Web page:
.....Advertisement.....
.....Advertisement.....

High School

  • Thomas penalty kick propels M-Men

        “Each station should be like a beacon on the road toward better things, a center for trade of course but also for humanizing, improving, instructing.”
    -Heart of Darkness

        Joseph Conrad’s Heart of Darkness prominently features a journey up a  river.  The story ends badly for its protagonist.

  • Hurler ‘Hoosier’ Hall holds Heritage hitless

        Indiana Jones has his Lost Ark.  Indiana University has its five national men’s hoops championships.
        And Indiana Hall has a no-hitter.
        Hall, the junior hurler from Jefferson Forest, confounded Heritage over the full seven innings, allowing not a single base hit in a 1-0 win for the Cavs.

  • Eagles remain unbeaten

        A good test of a team’s character comes when its back is against the wall.
        Well, the Staunton River baseball Eagles proved that they have character galore.
        And then some.
        After frittering away a five-run lead to Northside, the Eagles stormed back with a seven-run inning which was mostly fueled by moxie, grit and plate smarts.
        In the end, the Golden Eagles nearly hung a mercy rule defeat on their guests, instead settling for a 14-5 victory.

  • River soccer on a roll

        Is the ship turning for Staunton River boys soccer?
        After some recent dismal seasons, it appears there might be some sunshine in store for the program.
        After logging a total of six wins during the previous three seasons, the Golden Eagles are off to an impressive start:  one which has them carrying a nifty 2-1 record.

  • Minutemen stun Glass

        Stunning.  Absolutely stunning.
        The Liberty boys’ soccer team set the Seminole District on its ear, shocking  one of the state’s elite programs, 3-2.
        E.C. Glass sauntered into Minutemen Stadium with a gaudy 3-0 record, having beaten the likes of Jefferson Forest, Patrick Henry and defending State champion Western Albemarle.  In those three wins, the Glaziers had been unscored upon.

  • High flying Eagles

     

    The Staunton River girls soccer team lost the most prolific scorer the program may ever see when Taylor Tester picked up her sheepskin in June.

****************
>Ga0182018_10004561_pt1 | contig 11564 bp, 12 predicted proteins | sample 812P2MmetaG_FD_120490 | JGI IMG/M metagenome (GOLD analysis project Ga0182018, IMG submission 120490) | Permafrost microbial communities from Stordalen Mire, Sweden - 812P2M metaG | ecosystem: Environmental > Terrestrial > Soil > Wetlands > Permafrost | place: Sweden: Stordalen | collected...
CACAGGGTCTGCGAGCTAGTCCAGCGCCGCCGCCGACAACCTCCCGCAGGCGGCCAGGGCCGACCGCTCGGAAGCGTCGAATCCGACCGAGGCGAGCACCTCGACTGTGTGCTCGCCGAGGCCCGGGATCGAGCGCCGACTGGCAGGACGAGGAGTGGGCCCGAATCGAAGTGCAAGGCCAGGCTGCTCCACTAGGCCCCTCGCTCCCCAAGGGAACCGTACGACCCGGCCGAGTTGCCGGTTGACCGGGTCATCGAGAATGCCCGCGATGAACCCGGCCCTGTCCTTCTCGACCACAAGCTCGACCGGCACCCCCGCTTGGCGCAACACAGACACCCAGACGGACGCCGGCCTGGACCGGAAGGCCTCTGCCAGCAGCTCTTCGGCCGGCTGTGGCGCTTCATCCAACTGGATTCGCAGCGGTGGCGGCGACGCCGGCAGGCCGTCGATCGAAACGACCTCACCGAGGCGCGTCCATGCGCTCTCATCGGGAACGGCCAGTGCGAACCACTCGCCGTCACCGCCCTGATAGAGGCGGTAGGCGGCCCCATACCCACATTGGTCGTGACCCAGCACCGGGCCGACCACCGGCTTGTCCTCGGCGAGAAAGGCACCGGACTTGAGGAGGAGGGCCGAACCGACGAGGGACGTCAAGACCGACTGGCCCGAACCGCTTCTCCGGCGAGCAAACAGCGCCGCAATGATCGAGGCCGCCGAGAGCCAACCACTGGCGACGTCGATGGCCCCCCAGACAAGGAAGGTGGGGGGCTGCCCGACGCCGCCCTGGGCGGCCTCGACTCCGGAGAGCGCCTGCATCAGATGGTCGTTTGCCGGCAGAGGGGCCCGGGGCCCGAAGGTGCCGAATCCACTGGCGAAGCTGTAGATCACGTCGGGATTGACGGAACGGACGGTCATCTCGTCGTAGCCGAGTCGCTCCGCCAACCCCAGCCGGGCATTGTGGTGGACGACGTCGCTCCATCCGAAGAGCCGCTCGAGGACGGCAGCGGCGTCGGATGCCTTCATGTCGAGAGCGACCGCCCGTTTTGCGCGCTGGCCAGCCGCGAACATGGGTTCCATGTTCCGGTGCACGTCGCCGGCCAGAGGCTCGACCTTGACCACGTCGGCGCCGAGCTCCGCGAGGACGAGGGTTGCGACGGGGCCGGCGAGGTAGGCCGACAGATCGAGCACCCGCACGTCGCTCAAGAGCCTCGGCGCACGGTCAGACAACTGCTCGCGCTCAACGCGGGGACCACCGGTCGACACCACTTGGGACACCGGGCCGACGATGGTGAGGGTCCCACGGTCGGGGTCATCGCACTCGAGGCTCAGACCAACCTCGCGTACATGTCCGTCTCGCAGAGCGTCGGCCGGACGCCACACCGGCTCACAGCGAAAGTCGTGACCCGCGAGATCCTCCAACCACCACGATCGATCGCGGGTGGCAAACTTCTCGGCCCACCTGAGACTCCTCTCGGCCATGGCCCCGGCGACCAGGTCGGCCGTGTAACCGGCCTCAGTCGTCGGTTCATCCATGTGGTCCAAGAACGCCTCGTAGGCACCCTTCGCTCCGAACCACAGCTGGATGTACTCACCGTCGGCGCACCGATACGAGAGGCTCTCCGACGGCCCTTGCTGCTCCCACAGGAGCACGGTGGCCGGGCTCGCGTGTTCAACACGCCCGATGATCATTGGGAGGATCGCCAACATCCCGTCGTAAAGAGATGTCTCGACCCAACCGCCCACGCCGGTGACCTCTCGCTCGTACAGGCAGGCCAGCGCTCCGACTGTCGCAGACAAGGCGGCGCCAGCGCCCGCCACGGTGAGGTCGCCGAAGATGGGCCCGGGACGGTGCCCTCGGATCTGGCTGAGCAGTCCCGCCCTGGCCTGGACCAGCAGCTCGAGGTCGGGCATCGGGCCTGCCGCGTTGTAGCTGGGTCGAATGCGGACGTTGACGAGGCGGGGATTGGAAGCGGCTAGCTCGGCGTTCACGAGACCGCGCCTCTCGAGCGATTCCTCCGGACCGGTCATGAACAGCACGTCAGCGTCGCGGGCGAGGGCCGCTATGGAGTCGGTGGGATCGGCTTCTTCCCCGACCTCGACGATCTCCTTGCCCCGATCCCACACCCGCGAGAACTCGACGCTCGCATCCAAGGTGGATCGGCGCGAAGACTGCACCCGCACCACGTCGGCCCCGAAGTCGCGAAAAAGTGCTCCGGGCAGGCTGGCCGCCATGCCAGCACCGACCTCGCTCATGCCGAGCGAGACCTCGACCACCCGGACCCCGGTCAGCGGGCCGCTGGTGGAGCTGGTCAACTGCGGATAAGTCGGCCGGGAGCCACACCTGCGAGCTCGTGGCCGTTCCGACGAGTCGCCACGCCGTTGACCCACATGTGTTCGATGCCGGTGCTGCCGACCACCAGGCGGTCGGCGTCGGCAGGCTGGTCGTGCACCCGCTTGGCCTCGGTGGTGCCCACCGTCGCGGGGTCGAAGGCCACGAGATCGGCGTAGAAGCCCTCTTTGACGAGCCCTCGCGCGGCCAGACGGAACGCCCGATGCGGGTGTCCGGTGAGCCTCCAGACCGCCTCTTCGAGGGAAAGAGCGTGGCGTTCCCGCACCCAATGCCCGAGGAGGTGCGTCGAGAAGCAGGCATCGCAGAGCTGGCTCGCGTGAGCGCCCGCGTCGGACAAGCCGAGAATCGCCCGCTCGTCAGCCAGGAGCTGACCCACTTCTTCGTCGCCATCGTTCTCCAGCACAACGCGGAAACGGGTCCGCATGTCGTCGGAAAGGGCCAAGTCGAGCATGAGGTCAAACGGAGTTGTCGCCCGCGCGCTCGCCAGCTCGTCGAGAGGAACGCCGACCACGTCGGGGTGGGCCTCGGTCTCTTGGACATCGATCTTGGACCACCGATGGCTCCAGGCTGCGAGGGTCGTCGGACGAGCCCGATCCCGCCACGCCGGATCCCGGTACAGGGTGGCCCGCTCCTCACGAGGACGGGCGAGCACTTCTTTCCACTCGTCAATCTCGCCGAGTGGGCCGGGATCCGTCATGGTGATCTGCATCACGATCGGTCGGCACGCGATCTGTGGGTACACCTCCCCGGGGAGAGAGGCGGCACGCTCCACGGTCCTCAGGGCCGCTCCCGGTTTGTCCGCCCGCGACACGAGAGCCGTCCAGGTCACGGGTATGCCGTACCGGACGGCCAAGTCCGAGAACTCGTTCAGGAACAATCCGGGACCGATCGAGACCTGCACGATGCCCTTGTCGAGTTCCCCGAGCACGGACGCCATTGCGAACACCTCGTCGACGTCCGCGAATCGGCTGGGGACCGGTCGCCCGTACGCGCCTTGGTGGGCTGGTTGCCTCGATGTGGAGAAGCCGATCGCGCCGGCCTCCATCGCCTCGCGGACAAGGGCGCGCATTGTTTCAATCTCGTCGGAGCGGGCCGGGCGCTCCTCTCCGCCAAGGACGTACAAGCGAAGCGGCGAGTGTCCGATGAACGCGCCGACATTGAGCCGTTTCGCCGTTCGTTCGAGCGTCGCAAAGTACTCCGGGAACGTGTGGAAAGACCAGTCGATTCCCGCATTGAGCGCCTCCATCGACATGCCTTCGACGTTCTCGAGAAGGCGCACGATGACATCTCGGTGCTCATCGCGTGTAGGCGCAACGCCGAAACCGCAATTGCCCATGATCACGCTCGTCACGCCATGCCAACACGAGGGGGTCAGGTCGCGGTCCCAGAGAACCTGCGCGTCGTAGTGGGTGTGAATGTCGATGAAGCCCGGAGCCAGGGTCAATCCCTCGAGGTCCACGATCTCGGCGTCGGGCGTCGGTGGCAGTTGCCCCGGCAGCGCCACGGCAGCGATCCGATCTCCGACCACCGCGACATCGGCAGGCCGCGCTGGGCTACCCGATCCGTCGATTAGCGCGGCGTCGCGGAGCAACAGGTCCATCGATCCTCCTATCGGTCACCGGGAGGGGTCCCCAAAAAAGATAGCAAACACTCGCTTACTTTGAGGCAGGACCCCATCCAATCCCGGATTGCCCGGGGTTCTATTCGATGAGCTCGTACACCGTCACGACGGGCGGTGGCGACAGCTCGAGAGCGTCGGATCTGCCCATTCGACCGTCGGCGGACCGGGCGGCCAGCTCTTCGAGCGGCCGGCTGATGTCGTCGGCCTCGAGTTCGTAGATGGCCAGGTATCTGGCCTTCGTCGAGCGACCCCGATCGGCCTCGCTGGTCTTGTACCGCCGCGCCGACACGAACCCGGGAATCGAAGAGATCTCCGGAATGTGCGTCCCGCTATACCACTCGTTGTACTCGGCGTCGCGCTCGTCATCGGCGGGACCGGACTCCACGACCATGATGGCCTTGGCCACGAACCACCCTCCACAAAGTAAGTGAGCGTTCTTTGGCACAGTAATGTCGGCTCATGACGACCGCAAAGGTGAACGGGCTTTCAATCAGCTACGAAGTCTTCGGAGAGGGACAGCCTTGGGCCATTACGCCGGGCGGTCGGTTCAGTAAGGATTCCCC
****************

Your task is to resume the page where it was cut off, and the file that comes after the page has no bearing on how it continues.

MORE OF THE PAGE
Tester, who now plays for Mars Hill University (NC), set a pair of VHSL scoring records as she scorched opponents with her speed and nose for the goal.

    But shed not a tear for this year’s Lady Eagles.  While Tester will be missed, we think there is enough talent to make a legitimate run at replicating last year’s 12-2-1 mark.

  • Not smooth sailing

        There’s no such thing as empathy in the wild.  For instance, a wounded lion is prone to attack from creatures it would normally pursue.
        JF boys soccer, welcome to the jungle.  The team that has been the dominant force in local soccer for the past two decades is limping, both figuratively and literally, into this season.

  • River is on fire

        Who Dat Sey Dey Gonna Beat Dem Eagles?
        We’re OK appropriating the New Orleans Saints’ signature saying and applying it to the Staunton River baseball and softball teams.  After all, like the Saints, the two Eagle teams wear black and gold.
        More importantly, like the Saints, these once-moribund teams are breathing fire on the field.
        At this early point, both of the Eagle diamondeer crews are undefeated.

  • State champs have exciting go of it

        For the most part, nothing came easily for the five Bedford County athletes who returned from the State Indoor meet bearing gold.
        Of the five, only Alyssa Shupe’s victory in the 1000 could be termed undramatic.  Oh, trust us.  Shupe and all of her JF fan base (and this newspaper) were thrilled about the senior’s win.  But, she was expected to win and did so in her usual, no-nonsense manner.

  • State champ: All-beef Patti

        The Wizard of Oz and Cinderella had happy endings that involved special shoes.  Jordan Patti can relate.
        The Staunton River shot putter arrived at the State meet seeded third.  He also arrived without the shoes he wears for throwing the iron.